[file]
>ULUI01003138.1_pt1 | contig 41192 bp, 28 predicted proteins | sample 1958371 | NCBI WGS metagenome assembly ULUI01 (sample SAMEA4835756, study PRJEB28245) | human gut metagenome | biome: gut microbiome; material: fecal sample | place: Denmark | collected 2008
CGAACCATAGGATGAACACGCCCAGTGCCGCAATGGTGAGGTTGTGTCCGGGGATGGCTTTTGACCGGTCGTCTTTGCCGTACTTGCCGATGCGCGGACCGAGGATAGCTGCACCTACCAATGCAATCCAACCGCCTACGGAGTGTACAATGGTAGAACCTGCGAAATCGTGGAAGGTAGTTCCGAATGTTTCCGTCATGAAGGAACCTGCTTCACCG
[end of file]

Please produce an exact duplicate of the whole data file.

>ULUI01003138.1_pt1 | contig 41192 bp, 28 predicted proteins | sample 1958371 | NCBI WGS metagenome assembly ULUI01 (sample SAMEA4835756, study PRJEB28245) | human gut metagenome | biome: gut microbiome; material: fecal sample | place: Denmark | collected 2008
CGAACCATAGGATGAACACGCCCAGTGCCGCAATGGTGAGGTTGTGTCCGGGGATGGCTTTTGACCGGTCGTCTTTGCCGTACTTGCCGATGCGCGGACCGAGGATAGCTGCACCTACCAATGCAATCCAACCGCCTACGGAGTGTACAATGGTAGAACCTGCGAAATCGTGGAAGGTAGTTCCGAATGTTTCCGTCATGAAGGAACCTGCTTCACCG